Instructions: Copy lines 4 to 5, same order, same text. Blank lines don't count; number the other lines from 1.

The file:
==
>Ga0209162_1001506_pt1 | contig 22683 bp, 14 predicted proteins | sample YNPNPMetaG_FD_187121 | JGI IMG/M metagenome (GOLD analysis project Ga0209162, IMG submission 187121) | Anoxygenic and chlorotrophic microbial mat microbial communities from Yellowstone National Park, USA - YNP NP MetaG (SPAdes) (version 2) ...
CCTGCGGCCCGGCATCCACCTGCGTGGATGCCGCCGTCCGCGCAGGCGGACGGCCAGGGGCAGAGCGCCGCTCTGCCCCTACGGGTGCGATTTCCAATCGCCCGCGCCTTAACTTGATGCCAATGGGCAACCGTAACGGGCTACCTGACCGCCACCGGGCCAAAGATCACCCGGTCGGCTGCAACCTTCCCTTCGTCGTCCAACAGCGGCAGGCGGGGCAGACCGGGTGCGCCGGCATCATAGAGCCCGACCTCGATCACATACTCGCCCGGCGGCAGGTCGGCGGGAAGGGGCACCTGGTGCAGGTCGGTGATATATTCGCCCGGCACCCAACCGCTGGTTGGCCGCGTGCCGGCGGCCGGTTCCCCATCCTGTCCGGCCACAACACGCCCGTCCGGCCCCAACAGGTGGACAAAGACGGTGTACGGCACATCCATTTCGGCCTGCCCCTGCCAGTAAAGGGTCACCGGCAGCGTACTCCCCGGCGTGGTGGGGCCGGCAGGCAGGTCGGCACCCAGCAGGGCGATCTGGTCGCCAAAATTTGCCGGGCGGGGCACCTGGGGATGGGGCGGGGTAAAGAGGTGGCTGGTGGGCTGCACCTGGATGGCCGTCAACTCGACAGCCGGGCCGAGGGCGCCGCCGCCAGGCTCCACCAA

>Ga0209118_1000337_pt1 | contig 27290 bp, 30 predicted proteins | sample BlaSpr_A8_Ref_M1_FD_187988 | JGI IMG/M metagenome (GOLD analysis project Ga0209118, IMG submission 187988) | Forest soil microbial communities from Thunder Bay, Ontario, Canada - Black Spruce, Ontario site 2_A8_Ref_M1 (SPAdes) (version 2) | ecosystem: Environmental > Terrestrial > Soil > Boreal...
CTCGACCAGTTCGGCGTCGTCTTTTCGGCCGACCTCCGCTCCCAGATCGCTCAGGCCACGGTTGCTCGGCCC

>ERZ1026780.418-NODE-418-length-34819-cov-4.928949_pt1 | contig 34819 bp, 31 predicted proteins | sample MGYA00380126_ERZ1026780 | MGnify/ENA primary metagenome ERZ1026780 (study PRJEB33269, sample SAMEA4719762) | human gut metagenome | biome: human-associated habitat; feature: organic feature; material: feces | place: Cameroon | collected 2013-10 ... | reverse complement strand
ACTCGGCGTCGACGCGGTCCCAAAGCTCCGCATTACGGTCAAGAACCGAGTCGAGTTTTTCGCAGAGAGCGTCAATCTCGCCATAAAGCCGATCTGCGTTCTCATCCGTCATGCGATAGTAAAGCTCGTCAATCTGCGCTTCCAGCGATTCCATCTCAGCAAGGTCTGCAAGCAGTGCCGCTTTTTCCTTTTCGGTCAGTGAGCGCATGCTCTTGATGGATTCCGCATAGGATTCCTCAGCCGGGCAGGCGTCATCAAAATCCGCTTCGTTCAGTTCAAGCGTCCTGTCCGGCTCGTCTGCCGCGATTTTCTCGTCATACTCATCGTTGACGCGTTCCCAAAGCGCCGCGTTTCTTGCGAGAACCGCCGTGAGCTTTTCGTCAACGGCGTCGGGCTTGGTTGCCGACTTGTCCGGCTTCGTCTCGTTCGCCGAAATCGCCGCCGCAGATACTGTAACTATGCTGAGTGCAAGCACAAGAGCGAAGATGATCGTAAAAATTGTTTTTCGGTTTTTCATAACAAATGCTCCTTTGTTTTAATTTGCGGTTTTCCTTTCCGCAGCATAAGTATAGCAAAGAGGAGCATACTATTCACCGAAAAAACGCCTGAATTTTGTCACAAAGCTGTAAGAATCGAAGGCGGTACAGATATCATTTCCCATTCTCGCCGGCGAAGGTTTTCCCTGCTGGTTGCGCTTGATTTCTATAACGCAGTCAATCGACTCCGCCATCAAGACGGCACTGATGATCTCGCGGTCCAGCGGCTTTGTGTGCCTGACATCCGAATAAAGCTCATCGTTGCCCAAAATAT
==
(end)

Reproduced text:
CTCGACCAGTTCGGCGTCGTCTTTTCGGCCGACCTCCGCTCCCAGATCGCTCAGGCCACGGTTGCTCGGCCC

>ERZ1026780.418-NODE-418-length-34819-cov-4.928949_pt1 | contig 34819 bp, 31 predicted proteins | sample MGYA00380126_ERZ1026780 | MGnify/ENA primary metagenome ERZ1026780 (study PRJEB33269, sample SAMEA4719762) | human gut metagenome | biome: human-associated habitat; feature: organic feature; material: feces | place: Cameroon | collected 2013-10 ... | reverse complement strand